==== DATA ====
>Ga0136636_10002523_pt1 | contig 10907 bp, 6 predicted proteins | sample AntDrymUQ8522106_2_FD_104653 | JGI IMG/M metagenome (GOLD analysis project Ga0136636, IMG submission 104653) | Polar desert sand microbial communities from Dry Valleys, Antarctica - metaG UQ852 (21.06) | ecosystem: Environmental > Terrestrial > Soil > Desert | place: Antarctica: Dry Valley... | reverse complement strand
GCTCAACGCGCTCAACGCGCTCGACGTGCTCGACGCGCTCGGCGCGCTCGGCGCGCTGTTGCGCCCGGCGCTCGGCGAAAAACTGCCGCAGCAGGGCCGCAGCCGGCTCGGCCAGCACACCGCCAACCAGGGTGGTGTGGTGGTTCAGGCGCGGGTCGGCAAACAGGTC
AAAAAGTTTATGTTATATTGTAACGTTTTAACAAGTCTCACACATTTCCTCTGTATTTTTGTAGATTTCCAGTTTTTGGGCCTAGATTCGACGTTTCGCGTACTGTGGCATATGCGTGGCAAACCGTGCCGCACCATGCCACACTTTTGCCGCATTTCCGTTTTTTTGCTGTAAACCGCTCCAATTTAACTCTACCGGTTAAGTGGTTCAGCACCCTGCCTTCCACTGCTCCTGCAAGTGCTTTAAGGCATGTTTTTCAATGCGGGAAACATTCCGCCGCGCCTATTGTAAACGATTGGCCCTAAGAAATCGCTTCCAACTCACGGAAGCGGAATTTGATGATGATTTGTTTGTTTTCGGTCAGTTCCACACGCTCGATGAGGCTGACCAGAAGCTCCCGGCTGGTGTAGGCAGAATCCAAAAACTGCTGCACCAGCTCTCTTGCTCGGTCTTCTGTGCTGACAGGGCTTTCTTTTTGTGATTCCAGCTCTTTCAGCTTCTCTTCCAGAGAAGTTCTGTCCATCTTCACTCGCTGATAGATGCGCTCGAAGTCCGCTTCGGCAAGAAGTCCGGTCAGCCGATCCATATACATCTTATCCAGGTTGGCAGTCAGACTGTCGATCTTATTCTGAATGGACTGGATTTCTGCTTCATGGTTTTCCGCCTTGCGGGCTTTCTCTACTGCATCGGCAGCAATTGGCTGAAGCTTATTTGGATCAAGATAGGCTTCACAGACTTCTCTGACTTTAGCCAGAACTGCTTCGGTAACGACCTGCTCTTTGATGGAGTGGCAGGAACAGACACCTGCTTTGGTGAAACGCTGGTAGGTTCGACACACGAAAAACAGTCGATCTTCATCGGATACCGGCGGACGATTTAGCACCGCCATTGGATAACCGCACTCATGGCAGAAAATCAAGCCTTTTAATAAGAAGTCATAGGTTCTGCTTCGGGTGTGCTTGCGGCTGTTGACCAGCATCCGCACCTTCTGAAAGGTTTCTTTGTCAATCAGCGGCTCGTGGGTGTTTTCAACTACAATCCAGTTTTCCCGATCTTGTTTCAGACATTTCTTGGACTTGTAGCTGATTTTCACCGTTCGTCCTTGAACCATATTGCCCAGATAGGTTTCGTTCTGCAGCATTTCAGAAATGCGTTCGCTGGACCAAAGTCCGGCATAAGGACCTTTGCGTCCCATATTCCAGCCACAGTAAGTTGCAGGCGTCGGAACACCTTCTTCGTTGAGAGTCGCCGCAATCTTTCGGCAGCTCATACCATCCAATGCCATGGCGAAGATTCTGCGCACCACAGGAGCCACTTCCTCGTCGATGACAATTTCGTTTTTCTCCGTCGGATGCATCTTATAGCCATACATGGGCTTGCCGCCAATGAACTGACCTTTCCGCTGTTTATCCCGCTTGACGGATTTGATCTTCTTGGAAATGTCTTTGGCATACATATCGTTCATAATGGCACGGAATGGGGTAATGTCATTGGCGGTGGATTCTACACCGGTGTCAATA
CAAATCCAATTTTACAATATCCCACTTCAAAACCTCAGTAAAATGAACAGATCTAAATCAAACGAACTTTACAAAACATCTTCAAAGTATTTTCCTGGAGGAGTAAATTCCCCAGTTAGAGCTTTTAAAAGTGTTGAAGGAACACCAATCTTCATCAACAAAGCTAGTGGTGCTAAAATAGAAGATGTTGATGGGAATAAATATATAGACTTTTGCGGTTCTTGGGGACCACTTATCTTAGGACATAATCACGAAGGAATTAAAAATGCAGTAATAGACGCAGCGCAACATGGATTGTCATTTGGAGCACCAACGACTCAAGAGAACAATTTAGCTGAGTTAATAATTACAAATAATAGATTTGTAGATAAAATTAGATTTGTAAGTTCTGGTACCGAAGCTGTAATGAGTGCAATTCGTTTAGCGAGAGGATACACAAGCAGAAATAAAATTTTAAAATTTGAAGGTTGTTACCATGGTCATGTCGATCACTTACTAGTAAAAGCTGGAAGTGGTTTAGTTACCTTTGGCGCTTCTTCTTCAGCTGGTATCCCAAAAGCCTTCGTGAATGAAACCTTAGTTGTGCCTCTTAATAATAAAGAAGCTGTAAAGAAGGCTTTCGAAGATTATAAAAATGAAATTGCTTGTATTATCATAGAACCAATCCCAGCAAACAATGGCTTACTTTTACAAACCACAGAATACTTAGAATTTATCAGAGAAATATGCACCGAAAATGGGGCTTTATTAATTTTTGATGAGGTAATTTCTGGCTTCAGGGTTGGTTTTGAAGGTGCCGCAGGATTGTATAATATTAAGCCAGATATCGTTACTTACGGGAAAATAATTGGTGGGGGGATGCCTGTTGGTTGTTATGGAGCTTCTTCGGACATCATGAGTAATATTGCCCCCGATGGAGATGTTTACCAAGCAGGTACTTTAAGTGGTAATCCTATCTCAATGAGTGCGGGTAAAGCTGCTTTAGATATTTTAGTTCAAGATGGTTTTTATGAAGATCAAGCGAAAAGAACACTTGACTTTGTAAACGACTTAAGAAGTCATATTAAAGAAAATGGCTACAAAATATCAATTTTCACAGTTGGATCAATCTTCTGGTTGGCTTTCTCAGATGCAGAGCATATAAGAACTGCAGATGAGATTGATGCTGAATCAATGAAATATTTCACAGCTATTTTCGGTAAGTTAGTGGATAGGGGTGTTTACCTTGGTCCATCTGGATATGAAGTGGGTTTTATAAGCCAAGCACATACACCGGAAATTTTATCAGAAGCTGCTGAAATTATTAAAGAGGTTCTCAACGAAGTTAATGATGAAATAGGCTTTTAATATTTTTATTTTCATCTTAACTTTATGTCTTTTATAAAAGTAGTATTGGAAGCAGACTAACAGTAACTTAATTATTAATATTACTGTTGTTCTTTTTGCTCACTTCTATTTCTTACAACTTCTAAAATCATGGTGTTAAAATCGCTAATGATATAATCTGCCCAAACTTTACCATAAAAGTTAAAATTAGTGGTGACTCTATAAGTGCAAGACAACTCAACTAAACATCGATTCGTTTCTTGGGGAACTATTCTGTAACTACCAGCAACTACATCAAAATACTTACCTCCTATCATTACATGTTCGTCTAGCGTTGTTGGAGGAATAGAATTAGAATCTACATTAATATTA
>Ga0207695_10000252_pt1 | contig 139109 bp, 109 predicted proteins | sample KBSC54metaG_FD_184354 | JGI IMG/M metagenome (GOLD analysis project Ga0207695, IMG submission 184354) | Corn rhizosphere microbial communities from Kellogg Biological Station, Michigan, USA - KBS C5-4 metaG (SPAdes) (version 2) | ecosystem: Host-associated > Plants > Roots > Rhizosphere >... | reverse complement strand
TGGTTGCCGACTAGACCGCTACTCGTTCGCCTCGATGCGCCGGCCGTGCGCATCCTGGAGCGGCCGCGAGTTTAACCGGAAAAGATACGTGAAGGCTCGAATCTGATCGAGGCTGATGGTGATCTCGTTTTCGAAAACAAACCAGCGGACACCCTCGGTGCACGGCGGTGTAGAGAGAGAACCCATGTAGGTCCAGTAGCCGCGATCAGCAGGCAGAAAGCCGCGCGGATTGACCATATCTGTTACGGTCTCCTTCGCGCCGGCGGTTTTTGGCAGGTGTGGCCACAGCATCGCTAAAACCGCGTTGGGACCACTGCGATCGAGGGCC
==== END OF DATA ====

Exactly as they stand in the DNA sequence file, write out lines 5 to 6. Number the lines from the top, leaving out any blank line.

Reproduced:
>Ga0207695_10000252_pt1 | contig 139109 bp, 109 predicted proteins | sample KBSC54metaG_FD_184354 | JGI IMG/M metagenome (GOLD analysis project Ga0207695, IMG submission 184354) | Corn rhizosphere microbial communities from Kellogg Biological Station, Michigan, USA - KBS C5-4 metaG (SPAdes) (version 2) | ecosystem: Host-associated > Plants > Roots > Rhizosphere >... | reverse complement strand
TGGTTGCCGACTAGACCGCTACTCGTTCGCCTCGATGCGCCGGCCGTGCGCATCCTGGAGCGGCCGCGAGTTTAACCGGAAAAGATACGTGAAGGCTCGAATCTGATCGAGGCTGATGGTGATCTCGTTTTCGAAAACAAACCAGCGGACACCCTCGGTGCACGGCGGTGTAGAGAGAGAACCCATGTAGGTCCAGTAGCCGCGATCAGCAGGCAGAAAGCCGCGCGGATTGACCATATCTGTTACGGTCTCCTTCGCGCCGGCGGTTTTTGGCAGGTGTGGCCACAGCATCGCTAAAACCGCGTTGGGACCACTGCGATCGAGGGCC